Richard Watts

Janner gone Westerer!
Living in: Plymouth, United Kingdom
  • Day156

    The boarder!

    September 27, 2018 in Colombia ⋅ ⛅ 15 °C

    It took me and Kirsty 6 hours to cross the boarder. Absolute nightmare! By a weird twist, Malvin had left his hard drive in the hostel in San Agustin and he had to go back for it. The up shot for him was he ended up on the night bus across the Trampoline, got to the boarder super early, bribes is way to the front of the queue and ended up in the hostel 12 hours before us. We had to get a shite hostel close to the bus station, to get going early the next day. Another reason for hanging around was to go and see the church at Ipiales. It’s something to behold!
    We got to Ipiales terminal, ditched our bags, and headed in a collectivo taxi to the church. Luckily it’s 15 minutes away, so an easy thing to do, and worth it. The only drawback was that it put us into primed queuing time at the boarder.
    With all boarders you need to check out of one country, then into another, standard right? This was not really different. The only thing was, here, there were 3 queues, one for families, one for people with passports and then a huuuuuge queue for Venezuelan nationals traveling on ID cards. These queues then went into the building to 4 windows, crazy! Later, once we got inside the building after 4 hours of queuing, that there were also people checking into the country too. This queue was tiny, but they held everyone outside. People were queuing for hours when they could have just walked in. Bah!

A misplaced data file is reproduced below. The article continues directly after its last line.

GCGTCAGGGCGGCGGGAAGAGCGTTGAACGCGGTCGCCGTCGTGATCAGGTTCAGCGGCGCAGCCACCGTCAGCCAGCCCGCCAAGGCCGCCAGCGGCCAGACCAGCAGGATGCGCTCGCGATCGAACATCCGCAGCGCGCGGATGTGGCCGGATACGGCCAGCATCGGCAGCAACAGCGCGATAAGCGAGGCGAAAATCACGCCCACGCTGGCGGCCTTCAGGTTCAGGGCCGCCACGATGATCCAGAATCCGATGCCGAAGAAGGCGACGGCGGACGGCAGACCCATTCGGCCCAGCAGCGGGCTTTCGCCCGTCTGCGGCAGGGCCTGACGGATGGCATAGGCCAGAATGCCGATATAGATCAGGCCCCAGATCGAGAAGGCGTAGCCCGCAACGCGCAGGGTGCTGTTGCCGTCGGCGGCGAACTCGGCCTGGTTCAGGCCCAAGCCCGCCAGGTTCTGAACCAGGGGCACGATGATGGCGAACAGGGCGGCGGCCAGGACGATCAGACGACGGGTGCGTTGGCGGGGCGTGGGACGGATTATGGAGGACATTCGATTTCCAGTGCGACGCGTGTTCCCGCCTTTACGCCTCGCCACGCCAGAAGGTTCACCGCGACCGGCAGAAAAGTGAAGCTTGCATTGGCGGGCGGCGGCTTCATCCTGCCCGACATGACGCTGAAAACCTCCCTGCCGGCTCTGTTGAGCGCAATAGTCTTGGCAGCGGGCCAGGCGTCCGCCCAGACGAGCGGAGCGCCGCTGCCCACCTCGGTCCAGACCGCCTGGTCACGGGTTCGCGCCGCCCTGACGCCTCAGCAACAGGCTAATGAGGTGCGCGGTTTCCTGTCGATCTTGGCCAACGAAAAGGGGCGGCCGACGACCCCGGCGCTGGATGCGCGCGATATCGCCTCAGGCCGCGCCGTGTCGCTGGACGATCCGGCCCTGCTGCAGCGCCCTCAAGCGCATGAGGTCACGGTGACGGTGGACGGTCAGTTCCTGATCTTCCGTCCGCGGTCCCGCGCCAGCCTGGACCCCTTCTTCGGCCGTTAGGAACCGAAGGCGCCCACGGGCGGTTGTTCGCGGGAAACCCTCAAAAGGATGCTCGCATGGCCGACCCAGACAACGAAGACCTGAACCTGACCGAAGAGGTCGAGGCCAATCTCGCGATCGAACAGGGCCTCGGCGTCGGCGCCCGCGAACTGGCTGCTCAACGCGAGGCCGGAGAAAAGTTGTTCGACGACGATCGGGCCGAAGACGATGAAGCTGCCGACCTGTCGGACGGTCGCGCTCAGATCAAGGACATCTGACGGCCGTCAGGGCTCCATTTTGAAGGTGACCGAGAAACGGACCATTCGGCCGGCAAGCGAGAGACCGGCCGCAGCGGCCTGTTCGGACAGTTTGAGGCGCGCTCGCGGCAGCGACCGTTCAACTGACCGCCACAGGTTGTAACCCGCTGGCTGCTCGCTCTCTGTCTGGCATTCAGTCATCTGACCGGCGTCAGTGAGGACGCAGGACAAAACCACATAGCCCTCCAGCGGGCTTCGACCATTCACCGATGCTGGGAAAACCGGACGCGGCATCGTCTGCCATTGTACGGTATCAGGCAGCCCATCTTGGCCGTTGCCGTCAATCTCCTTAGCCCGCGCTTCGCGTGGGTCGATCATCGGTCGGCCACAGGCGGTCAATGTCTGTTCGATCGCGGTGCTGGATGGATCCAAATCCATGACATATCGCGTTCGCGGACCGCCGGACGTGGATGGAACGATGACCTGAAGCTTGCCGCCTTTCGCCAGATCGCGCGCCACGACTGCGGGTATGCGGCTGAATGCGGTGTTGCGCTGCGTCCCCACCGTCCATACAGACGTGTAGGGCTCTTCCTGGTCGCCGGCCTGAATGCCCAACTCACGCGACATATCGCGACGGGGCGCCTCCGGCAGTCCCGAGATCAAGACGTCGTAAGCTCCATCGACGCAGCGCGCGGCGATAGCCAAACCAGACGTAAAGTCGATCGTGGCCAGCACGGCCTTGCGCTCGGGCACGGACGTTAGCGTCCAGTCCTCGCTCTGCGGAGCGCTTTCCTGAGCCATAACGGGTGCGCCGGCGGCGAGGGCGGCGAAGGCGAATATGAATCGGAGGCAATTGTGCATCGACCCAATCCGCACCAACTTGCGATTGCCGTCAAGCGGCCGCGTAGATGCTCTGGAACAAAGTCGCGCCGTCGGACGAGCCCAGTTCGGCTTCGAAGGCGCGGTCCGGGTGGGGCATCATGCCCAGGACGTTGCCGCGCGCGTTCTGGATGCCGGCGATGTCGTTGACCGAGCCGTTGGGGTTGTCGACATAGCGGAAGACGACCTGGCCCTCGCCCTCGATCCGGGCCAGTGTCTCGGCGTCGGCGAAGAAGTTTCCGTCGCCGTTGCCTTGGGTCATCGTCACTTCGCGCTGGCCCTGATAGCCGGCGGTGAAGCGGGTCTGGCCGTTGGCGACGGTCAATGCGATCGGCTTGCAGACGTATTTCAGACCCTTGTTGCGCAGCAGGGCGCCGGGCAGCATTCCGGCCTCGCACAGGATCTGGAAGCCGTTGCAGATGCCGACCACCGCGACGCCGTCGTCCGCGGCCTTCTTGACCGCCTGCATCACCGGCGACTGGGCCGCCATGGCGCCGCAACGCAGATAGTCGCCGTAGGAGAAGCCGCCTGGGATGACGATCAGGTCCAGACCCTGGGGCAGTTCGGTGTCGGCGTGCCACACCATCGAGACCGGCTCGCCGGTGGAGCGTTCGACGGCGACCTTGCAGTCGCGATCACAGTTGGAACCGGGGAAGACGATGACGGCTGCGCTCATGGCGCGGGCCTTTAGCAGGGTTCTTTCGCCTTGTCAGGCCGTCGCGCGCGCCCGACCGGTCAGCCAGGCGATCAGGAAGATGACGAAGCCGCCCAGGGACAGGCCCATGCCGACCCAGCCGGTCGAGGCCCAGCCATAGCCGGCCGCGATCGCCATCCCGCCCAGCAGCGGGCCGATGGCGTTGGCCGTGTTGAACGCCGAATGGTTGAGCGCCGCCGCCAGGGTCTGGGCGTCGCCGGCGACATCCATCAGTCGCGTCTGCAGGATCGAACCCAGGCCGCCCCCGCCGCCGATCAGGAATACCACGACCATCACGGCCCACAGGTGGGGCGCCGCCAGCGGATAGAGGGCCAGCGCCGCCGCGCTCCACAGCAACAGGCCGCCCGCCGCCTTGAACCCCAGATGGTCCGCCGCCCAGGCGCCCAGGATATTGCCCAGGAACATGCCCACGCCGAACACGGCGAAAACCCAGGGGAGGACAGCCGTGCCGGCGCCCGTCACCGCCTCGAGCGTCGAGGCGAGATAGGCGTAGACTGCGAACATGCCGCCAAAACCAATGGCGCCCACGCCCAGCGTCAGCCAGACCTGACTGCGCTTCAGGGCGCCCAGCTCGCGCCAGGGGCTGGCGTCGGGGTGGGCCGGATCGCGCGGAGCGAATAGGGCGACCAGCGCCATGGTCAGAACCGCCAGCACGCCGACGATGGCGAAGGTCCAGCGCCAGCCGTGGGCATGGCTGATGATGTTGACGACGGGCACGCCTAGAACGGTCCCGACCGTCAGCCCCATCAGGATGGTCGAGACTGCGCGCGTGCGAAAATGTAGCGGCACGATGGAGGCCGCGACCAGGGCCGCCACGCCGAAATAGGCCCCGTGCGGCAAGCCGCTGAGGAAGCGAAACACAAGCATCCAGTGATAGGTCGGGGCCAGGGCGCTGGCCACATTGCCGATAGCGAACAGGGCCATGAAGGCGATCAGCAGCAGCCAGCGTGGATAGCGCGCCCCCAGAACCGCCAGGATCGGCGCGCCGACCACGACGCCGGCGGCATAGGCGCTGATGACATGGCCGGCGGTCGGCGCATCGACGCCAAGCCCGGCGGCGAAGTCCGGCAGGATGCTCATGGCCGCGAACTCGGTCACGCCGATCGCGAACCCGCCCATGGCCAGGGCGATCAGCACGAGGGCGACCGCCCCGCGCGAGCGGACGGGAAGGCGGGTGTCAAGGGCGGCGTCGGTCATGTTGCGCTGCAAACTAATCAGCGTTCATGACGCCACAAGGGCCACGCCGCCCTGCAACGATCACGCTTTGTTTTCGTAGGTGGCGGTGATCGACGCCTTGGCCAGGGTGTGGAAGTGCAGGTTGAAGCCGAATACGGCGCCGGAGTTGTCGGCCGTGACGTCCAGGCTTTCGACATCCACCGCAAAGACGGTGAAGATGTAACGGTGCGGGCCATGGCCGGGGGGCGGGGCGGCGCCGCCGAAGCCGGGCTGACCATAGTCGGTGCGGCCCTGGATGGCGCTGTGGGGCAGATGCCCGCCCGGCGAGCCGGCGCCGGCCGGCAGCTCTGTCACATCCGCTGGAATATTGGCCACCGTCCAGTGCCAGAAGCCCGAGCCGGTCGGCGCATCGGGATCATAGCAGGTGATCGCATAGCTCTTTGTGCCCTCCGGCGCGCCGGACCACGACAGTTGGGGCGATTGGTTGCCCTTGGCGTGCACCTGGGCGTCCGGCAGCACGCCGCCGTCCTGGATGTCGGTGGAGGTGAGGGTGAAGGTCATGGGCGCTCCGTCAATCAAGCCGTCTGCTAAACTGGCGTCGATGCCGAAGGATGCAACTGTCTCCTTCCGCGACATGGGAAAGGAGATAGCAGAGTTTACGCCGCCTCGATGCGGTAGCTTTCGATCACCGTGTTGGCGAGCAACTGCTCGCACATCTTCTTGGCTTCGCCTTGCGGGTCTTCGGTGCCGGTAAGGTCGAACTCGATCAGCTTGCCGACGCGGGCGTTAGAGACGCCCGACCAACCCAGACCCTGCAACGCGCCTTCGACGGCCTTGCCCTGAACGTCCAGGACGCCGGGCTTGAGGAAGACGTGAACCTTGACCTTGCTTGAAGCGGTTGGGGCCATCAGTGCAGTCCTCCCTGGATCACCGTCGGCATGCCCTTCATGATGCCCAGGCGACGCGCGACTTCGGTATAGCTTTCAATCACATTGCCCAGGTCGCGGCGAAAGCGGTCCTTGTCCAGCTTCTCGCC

We got within touching distance of the front of the line, literally 4 people in front of us, then the window shut and he guy disappeared. I’d say there were about 500 people queuing for the window that was now shut. Great! The Venezuelan line was close to 1200 people outside, it was crazy!
    We cleared out, finally, and headed over to the Panama side. The plan was to get to Quito before it got dark. The sun had already gone down before we crossed the bridge.